Branko Milisković was born in the former Yugoslavia in 1982 and currently lives in Belgrade, Serbia. As a child, he was part of the last generation of Marshall Tito’s Pioneers, the Socialist Federal Republic of Yugoslavia’s political movement for 7-year-old children. In Belgrade, Serbia, Milisković pursued studies in architecture at the Architectural Engineering School, industrial design at Belgrade’s Polytechnic High School and sculpture at the Faculty of Fine Arts, University of Arts. In 2007, he was awarded the Dutch HSP Huygens scholarship and in 2009, he received a BA from the Royal Academy of Art in The Hague, the Netherlands. Three years later, Milisković completed his MA at Hochschule für bildende Künste, in Hamburg, Germany. His work and his performances have been presented in Italy, Germany, Belgium, France, Switzerland, Austria, Serbia, Israel, Russia, Poland, Finland, Norway, The Netherlands, Scotland, UK and the USA. He is represented by Les Halles in Brussels, G12Hub in Serbia and Kampnagel in Hamburg.
Dr. Amy Bryzgel is Senior Lecturer in Film and Visual Culture at the University of Aberdeen. Her research focuses on performance art in the former communist countries of Central, Eastern and Southeastern Europe. Her first book, Performing the East: Performance Art in Russia, Latvia and Poland since 1980 (IB Tauris, 2013), presented case studies of performative work from the region. Her next book, Performance Art in Eastern Europe since 1960, offers a wider picture of the development of the genre, and is forthcoming from Manchester University Press in 2017. You can follow her research on http://www.performingtheeast.com and @PerformTheEast.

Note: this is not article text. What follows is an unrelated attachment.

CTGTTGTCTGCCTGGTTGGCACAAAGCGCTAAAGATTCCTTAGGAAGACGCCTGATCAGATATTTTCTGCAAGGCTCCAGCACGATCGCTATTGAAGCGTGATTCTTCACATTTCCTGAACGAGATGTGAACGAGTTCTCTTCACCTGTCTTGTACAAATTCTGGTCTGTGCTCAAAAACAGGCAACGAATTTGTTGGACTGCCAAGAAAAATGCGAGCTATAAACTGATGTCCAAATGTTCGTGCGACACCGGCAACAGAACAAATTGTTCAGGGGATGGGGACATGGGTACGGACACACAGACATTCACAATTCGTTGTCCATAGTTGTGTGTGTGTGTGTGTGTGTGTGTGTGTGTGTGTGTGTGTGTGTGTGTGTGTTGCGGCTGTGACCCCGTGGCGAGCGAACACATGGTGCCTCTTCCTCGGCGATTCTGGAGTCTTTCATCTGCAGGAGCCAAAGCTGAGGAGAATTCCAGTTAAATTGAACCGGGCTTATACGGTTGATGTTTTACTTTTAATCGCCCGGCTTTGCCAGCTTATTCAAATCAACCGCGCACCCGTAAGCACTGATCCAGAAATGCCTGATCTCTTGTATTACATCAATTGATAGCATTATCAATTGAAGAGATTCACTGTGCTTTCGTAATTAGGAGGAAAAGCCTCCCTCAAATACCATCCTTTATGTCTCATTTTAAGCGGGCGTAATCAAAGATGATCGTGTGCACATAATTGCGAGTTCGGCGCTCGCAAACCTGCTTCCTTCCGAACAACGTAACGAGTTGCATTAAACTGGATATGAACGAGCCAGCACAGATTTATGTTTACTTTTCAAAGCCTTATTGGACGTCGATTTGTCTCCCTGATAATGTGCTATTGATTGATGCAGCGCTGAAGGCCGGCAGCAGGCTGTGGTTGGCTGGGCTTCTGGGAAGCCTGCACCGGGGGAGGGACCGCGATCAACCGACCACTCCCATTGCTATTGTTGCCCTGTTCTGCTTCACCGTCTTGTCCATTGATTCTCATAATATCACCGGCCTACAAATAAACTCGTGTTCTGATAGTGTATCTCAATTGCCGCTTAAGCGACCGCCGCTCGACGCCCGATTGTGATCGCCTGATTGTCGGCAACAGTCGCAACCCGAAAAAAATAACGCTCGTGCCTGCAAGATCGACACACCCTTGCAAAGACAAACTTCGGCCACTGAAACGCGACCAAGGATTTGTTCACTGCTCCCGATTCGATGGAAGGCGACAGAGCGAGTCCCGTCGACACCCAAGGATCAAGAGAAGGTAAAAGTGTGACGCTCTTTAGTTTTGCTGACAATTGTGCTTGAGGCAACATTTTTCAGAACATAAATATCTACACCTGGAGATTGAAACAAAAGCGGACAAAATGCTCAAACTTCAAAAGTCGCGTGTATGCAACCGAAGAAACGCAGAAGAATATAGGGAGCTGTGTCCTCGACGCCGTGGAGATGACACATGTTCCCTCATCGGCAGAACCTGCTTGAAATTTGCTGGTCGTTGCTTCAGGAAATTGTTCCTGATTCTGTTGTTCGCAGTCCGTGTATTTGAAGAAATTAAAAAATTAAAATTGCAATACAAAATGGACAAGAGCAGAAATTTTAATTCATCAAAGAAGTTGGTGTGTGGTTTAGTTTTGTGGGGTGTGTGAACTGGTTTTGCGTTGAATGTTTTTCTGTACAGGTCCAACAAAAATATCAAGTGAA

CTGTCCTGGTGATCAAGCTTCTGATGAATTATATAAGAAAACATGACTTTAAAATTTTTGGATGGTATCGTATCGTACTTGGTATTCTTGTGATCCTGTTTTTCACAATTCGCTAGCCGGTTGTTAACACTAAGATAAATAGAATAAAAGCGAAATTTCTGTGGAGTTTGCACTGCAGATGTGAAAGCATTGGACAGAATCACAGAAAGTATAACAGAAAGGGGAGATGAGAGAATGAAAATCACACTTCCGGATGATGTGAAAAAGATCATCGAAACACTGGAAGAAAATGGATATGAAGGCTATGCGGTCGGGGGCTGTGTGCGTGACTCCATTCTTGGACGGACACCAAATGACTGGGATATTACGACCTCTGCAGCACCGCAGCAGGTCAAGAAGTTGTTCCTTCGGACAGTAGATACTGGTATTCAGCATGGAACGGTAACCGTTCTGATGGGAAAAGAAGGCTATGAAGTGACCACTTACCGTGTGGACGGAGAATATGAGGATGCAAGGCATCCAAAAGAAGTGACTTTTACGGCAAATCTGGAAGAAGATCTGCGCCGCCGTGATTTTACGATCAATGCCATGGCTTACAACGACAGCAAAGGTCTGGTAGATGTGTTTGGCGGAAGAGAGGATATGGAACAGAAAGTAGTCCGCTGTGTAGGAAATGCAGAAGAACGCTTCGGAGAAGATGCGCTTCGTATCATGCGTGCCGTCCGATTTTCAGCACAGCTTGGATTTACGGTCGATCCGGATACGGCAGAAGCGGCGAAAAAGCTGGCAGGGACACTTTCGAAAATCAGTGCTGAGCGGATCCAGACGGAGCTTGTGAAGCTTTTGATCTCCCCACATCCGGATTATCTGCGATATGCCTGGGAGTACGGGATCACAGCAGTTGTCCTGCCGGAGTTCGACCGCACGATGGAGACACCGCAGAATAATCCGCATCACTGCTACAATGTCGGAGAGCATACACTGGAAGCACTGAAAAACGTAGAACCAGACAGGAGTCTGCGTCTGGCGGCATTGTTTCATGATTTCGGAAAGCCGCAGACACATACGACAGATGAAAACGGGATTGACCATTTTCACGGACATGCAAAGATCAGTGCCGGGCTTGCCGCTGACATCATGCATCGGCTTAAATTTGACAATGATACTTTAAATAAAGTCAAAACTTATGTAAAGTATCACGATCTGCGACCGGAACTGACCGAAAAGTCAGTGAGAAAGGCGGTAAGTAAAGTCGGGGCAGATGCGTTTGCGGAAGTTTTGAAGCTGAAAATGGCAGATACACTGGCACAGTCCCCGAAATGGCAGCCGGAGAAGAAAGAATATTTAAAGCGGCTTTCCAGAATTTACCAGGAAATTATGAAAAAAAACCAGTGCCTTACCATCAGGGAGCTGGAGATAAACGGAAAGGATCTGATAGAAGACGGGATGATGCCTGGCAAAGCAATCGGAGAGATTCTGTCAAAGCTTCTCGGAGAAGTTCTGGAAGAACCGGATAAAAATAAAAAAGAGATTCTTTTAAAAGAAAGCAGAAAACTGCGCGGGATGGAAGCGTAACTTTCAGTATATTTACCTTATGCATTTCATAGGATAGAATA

Extravagant Bodies (Crime and Punishment)
20 November 2016
Dom Omladine Beograda
Curated by KONTEJNER | biro suvremene umjetničke prakse | biro suvremene umjetničke prakse, Kiosk Platforma Platforma, Milica Pekić
Photo by Katarina Markovic
Photography and postproduction by Sean MacLeod
Supported by MALI PRINC foundation
Embassy of Foreign Artists, Geneva, Switzerland
Kiosk, Belgrade, Serbia
While on an artist in residence program in Geneva, Branko Milisković’s main goal was to try to enter the United Nations quarter while following his basic concept, that of being an intruder (a foreign body). Milisković made several attempts to obtain legal permission to get access to the UN’s Ariana Park as well as to the main building complex in order to have a photographic session. However, after negotiating for more than two months with several UN bureaucrats responsible for accreditation, Milisković’s inquiries were turned down due to his inability to provide the required documents. In order to react to and strongly criticize the UN’s policy of separating themselves with armed security guards and a steel fence from the civilians, working as a secret society and simultaneously retaining the position of global peacekeepers, Branko Milisković decided to inagurate a new fictive Secretary-General of the United Nations, working and existing in its own dimension with an unlimited mandate. In his 2 hour-performance APPOINTED, Branko Milisković delivers the eight inaugural speeches written for the eight UN Secretary Generals since 1949.
Performance on 20 November 2016, 17:00 – 19:30 @Large hall of Belgrade Youth Centre
Foundation MALI PRINC, Geneva-Serbia
Embassy of Foreign Artists, Geneva
ADC association pour la danse contemporaine, Geneva
Curatorial team in Belgrade: Milica Pekić (KIOSK), Olga Majcen Linn (Kontejner)
Programme supported by regional platform for culture KOOPERATIVA
Kiosk, Kontejner, Kontrapunkt, Dom omladine Beograda, Kooperativa, Galerija12HUB